Effective Business Communication Drives Success Metrics

Fred Piazza, CIO, LSU AgCenter
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1. How would you describe the role of a CIO today?

While the role of the CIO varies greatly from industry to industry, and from organization to organization, in addition to leading the IT team, many successful CIOs also serve key roles in their organizations including business strategist, technology strategist, and change management strategist. A deep understanding of the business processes that drive the organization is vital to delivering technologies that can be leveraged to improve organizational efficiencies and produce competitive advantage. In addition to business and technical acumen, the CIO must also be an effective business communicator as well as a change agent. Successful CIOs must influence and manage technological change both within IT, and throughout the organization.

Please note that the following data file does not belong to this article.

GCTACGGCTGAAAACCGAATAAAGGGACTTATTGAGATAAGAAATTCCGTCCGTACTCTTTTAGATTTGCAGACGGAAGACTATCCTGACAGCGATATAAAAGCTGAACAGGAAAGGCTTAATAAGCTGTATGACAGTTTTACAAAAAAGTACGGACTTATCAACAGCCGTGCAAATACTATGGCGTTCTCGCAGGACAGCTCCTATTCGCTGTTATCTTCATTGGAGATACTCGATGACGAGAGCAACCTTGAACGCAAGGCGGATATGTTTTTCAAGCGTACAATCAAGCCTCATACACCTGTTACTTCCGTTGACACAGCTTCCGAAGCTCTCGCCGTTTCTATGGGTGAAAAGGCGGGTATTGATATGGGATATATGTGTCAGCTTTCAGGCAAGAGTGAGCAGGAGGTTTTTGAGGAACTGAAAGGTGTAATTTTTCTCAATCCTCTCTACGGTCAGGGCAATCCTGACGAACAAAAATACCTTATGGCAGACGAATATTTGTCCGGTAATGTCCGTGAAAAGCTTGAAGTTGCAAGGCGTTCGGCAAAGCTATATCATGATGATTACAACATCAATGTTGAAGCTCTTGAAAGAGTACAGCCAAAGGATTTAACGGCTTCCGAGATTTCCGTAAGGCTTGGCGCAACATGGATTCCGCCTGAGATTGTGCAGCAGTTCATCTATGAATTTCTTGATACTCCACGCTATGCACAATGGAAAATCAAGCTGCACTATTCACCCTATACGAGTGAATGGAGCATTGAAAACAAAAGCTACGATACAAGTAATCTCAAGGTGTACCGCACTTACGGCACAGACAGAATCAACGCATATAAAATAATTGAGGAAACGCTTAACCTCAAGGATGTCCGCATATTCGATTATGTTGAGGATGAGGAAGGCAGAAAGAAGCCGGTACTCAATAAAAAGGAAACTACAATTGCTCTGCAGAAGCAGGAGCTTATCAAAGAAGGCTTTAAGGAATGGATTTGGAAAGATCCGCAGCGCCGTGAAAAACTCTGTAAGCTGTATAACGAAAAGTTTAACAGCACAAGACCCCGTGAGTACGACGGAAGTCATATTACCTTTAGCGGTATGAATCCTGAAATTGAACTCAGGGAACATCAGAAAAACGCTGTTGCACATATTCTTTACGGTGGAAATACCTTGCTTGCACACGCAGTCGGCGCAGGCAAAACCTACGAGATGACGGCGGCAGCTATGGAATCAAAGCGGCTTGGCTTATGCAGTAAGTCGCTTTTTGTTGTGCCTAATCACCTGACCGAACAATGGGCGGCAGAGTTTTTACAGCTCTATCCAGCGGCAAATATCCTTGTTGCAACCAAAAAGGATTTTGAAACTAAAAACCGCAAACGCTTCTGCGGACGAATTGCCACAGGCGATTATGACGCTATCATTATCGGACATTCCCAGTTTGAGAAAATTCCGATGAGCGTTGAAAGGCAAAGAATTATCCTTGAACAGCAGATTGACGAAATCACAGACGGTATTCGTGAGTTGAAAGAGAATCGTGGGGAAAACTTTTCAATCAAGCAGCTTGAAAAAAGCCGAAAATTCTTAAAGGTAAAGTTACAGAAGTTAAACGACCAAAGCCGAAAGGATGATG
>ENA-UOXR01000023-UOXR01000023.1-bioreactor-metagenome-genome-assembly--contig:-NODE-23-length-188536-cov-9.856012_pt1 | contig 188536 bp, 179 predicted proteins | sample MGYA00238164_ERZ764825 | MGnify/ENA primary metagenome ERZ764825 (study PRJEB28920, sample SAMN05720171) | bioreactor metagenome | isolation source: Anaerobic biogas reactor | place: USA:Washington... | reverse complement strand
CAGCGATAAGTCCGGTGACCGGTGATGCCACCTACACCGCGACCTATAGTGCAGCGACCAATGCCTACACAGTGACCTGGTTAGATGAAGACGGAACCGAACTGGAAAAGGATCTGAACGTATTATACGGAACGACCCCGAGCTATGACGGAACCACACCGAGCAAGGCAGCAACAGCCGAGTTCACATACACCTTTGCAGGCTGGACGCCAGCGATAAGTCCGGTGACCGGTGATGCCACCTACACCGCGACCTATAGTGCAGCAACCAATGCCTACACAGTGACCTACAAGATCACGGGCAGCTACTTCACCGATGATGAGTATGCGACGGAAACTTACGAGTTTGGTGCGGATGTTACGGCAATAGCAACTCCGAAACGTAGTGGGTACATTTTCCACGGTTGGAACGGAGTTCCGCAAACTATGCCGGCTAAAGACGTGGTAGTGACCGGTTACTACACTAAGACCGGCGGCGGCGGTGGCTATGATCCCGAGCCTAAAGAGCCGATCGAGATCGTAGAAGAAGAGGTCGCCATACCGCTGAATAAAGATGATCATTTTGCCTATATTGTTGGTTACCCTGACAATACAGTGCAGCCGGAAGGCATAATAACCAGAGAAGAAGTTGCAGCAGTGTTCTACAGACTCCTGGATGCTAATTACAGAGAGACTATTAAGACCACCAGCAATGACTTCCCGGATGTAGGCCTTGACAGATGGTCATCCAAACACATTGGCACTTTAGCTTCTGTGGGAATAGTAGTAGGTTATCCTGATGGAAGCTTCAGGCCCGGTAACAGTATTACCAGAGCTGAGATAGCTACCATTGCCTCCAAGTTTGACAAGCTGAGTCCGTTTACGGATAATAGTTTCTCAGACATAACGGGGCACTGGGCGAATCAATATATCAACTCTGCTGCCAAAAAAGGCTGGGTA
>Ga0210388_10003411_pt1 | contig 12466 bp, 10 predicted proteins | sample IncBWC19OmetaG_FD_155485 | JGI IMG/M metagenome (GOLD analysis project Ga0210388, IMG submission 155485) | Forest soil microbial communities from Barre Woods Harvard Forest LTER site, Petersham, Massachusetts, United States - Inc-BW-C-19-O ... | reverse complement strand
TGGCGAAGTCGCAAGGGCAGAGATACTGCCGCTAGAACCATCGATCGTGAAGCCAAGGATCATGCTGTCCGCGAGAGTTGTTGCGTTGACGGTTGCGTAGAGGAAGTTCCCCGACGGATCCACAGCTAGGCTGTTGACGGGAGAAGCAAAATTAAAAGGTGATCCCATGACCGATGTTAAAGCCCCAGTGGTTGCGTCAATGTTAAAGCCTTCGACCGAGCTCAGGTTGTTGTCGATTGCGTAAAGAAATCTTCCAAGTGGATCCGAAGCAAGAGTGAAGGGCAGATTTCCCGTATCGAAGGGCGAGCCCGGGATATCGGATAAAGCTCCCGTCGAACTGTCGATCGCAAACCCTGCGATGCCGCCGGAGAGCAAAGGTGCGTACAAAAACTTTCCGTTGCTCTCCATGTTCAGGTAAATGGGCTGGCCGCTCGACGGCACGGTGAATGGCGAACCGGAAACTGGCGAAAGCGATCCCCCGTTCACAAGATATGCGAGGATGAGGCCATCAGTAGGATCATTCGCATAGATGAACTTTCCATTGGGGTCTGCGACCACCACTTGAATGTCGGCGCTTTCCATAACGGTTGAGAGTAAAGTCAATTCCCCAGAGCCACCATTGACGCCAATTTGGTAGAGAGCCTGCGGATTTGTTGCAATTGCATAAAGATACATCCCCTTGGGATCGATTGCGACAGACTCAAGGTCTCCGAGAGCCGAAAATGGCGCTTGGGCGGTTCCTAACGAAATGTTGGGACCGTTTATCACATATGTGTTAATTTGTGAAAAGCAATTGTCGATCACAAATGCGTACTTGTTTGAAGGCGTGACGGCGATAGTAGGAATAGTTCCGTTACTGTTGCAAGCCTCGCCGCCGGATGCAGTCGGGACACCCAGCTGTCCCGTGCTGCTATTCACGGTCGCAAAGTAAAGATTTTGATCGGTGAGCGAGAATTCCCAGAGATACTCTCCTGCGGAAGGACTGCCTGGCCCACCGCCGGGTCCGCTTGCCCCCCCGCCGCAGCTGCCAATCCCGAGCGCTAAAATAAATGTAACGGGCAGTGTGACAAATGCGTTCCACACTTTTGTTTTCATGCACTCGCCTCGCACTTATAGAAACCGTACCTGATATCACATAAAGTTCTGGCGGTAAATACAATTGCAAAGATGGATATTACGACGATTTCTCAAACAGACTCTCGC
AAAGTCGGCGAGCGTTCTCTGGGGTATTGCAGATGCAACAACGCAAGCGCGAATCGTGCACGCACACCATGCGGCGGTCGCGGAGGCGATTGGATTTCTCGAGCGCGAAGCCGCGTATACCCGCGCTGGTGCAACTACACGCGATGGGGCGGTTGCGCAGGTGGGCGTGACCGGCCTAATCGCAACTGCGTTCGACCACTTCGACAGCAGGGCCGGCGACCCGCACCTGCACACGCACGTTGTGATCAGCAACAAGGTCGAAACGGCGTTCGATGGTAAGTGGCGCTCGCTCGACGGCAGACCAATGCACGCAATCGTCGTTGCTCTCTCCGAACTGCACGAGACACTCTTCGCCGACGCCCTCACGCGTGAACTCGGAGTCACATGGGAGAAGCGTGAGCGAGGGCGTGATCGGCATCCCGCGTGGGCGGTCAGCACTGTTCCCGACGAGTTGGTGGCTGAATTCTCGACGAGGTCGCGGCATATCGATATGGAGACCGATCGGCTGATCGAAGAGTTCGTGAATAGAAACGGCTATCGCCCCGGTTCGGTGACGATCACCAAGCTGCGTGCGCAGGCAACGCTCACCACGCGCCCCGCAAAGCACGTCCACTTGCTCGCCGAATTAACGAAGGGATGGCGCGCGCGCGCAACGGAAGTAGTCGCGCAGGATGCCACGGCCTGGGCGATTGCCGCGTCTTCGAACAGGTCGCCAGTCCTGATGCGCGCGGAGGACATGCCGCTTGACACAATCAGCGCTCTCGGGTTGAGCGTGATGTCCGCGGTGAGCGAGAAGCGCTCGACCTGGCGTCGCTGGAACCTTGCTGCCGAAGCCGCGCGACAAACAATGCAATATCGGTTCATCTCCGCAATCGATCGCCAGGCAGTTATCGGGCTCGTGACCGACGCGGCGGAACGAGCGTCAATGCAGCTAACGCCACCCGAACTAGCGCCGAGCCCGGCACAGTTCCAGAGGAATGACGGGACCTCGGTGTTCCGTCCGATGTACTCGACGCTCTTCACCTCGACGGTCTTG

2. How can the CIOs make their business counterparts think differently about the importance of IT?